After much consideration, it has been decided that the mplans blog will be shutting down shortly. We have rolled most of the marketing posts into a new blog: Business in General.
We hope you all follow us to the new home.
And thank you for your continued support.
Social Media Marketing Manager
Palo Alto Software
So Google, which grew up on well-placed and well-managed text ads, is looking for greater user experience ads in the future. Sean Ammirati quotes Google's Sheryl Sandberg on Next-Generation Advertising in a good post today on Read/WriteWeb. He points out the irony of talk of greater experience from the text-ad giant. He summarizes her talk at the SuperNova conference.
He was surprised as well with the suggestion that "Advertisements need to continue increasing personalization." And not surprised that she highlighted social networking and consumers creating content as other trends.
-- Tim Berry
This also appears as a post on the bplans.com blog, but it is as, if not more, relevant to marketing.
I'm coining a new marketing Web metric here---Pay-Per-Ignore.
This summer we are selling the family house in a Great Lakes state. I live in Oregon, so I've been using the faithful search engines to contact painters, realtors, estate sale agents, dumpster haulers...the works.
I found plenty of listings and associated Web pages. They have lots of pictures, good text, mission statements, service descriptions, and, very important for me, "For more info, contact…" links and built-in email frames. But the results from my contacts have been dismal!
I contacted three estate sale agents. One never responded -- Ignored. A second sent me an email in a couple days, asking for more info, and then nothing -- Ignored. The third emailed me right back and followed up with a phone call the next morning. Guess which one is going to get my business?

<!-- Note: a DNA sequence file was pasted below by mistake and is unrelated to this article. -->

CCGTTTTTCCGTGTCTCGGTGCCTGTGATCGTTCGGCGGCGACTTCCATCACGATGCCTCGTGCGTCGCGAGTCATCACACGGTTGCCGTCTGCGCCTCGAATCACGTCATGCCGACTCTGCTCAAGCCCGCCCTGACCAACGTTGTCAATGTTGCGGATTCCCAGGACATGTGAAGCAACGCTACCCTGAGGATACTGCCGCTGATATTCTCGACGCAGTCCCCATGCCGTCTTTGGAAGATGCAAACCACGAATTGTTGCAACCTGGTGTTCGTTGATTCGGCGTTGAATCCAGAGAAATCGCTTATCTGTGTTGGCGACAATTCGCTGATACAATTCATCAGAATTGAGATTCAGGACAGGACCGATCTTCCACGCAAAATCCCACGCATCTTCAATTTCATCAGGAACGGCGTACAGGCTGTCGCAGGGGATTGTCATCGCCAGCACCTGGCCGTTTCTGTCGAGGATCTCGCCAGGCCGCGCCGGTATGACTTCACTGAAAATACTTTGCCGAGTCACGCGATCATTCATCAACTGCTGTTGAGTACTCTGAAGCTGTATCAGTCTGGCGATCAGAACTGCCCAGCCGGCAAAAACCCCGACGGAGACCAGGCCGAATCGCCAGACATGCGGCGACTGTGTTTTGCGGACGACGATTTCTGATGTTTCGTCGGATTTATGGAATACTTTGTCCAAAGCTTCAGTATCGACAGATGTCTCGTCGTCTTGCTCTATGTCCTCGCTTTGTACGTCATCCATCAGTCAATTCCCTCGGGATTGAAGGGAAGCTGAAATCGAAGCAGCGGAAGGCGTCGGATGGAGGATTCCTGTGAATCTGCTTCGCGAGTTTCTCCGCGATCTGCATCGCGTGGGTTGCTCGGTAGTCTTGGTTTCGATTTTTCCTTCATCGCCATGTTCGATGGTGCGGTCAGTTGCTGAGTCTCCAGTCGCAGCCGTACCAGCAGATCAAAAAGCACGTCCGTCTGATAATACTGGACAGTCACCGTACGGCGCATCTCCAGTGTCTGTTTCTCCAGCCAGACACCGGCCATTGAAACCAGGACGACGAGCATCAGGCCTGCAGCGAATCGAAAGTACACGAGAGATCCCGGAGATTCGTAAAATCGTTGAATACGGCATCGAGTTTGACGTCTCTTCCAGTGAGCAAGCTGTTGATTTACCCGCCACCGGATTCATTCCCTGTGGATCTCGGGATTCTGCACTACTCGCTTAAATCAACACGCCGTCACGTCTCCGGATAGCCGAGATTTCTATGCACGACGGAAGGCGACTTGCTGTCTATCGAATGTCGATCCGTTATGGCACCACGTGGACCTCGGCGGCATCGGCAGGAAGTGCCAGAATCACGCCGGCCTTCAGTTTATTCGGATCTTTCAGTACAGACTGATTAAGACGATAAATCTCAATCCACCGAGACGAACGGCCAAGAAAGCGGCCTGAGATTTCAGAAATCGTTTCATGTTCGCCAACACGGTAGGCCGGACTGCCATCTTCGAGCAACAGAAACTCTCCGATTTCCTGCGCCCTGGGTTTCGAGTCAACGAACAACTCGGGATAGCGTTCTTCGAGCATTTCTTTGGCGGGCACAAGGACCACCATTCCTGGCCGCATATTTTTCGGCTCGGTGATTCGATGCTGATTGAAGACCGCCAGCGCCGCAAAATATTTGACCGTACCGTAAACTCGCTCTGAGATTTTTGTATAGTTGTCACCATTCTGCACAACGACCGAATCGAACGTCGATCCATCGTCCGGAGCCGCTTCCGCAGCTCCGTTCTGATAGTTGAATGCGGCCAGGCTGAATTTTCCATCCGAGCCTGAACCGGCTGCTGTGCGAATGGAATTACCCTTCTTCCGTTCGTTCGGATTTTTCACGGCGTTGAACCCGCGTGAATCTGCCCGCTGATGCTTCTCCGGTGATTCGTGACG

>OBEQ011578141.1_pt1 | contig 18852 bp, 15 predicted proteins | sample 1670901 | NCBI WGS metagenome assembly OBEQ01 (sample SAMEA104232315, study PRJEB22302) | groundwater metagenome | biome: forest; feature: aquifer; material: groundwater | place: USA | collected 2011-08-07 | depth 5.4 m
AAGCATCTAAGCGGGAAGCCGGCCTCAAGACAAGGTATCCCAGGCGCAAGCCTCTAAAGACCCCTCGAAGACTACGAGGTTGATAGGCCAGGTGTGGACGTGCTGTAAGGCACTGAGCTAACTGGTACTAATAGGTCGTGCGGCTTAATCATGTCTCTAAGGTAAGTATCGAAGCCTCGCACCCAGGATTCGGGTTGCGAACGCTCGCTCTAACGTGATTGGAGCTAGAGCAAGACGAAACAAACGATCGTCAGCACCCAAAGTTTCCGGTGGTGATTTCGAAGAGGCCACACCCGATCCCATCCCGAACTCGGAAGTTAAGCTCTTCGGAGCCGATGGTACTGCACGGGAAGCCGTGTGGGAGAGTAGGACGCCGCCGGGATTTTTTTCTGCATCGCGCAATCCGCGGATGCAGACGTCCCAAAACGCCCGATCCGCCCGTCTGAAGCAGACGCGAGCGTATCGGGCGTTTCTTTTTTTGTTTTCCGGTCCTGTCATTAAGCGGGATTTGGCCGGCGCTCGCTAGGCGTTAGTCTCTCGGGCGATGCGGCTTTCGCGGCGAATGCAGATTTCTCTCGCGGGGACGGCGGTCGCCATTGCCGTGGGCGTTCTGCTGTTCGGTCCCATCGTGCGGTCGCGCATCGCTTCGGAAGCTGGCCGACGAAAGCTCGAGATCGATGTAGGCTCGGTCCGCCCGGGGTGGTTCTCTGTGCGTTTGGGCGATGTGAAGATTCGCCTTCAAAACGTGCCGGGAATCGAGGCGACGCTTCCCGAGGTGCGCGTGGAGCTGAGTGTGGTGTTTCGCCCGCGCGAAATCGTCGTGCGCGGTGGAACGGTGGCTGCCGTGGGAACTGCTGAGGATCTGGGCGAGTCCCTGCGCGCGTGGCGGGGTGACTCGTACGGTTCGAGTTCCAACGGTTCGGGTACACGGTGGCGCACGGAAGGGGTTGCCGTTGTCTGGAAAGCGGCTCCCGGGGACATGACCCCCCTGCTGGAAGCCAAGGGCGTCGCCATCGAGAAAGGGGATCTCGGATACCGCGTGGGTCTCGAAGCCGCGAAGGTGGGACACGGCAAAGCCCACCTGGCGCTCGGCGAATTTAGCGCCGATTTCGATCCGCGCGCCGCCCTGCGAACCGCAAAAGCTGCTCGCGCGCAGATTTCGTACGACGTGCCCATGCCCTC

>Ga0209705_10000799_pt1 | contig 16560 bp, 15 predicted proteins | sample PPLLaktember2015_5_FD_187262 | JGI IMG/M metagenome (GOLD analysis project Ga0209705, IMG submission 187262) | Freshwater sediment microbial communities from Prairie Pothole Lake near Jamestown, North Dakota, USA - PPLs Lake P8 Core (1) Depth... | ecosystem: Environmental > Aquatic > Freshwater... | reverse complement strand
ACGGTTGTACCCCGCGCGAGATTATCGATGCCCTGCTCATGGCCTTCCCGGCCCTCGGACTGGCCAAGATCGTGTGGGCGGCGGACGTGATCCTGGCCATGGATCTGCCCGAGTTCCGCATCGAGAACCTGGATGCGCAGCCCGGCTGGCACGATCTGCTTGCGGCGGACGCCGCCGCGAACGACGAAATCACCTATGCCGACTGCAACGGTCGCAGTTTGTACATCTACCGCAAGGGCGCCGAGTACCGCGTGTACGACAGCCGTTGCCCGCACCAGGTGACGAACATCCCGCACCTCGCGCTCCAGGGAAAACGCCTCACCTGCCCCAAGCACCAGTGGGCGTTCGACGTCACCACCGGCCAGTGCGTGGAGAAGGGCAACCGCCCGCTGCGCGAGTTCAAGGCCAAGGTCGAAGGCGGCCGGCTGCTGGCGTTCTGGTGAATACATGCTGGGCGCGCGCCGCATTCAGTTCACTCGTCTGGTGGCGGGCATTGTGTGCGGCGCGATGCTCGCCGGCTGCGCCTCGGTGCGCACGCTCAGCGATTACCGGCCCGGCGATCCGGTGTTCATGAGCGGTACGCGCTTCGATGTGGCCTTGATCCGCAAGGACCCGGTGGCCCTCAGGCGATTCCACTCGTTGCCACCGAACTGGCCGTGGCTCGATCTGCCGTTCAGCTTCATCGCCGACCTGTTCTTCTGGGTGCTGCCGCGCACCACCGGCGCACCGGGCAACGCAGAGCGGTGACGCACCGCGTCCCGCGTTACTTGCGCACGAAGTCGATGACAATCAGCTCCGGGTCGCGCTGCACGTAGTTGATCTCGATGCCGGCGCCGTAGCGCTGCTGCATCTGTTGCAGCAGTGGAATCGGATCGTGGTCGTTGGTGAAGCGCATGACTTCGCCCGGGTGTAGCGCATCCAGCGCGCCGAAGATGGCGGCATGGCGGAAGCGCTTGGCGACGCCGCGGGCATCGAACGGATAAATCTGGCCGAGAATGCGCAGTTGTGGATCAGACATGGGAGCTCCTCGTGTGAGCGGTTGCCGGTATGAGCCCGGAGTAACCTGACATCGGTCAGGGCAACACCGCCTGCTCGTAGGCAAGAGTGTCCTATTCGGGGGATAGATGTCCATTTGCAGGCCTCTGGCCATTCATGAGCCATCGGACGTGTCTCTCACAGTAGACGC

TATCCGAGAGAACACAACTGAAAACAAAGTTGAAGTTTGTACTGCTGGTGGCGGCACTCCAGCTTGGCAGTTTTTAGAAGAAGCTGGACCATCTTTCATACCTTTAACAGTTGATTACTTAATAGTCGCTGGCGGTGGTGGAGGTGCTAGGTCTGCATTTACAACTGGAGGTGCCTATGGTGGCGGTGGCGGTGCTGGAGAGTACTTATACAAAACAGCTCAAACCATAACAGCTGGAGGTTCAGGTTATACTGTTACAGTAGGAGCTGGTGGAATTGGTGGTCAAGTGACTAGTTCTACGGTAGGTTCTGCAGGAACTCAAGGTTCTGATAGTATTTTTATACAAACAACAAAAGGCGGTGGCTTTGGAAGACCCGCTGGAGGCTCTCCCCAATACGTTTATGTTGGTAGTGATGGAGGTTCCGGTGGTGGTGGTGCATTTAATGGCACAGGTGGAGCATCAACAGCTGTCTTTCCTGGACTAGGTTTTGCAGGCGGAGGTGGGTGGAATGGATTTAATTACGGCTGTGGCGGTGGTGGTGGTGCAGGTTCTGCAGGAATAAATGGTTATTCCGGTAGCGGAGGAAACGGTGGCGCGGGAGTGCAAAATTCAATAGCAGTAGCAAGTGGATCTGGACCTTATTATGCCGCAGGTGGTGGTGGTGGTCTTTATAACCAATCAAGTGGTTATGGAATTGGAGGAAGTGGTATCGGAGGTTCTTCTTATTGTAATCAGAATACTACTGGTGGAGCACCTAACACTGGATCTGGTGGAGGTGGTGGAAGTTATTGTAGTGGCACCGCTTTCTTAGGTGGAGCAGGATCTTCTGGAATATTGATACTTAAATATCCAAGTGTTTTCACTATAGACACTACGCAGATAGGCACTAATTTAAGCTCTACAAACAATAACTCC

I emailed two trash haulers about a dumpster. Neither responded -- Ignored. One of two painters emailed me back. The other ignored me. The list goes on. Now, maybe these companies are in the enviable position of having so much business that they don't need new customers, but I doubt it.
So here is the question: how much Internet marketing money are these businesses spending in Web design, hardware, infrastructure, search-engine optimization, etc., to attract me as a potential customer, only to ignore me? What is their Pay-Per-Ignore?
What do YOU spend on YOUR P-P-I?
Bill Brelsford makes a good point today in Small Business Building Blocks: Do You Need More Traffic Or Conversions? It isn't necessarily as simple as just generating more traffic. You need targeted traffic because ultimately the objective is conversions, not just traffic.
The underlying importance of targeting is the point of my fishbowl post in Startups, Planning, and Stories a few days ago. I also remember when we learned why simple prize offerings to generate traffic at www.paloalto.com did us no good; we wanted targeted traffic, not just any traffic.
Nice post Bill.
I posted this on my blog.timberry.com blog first, but it seems to belong here as well ...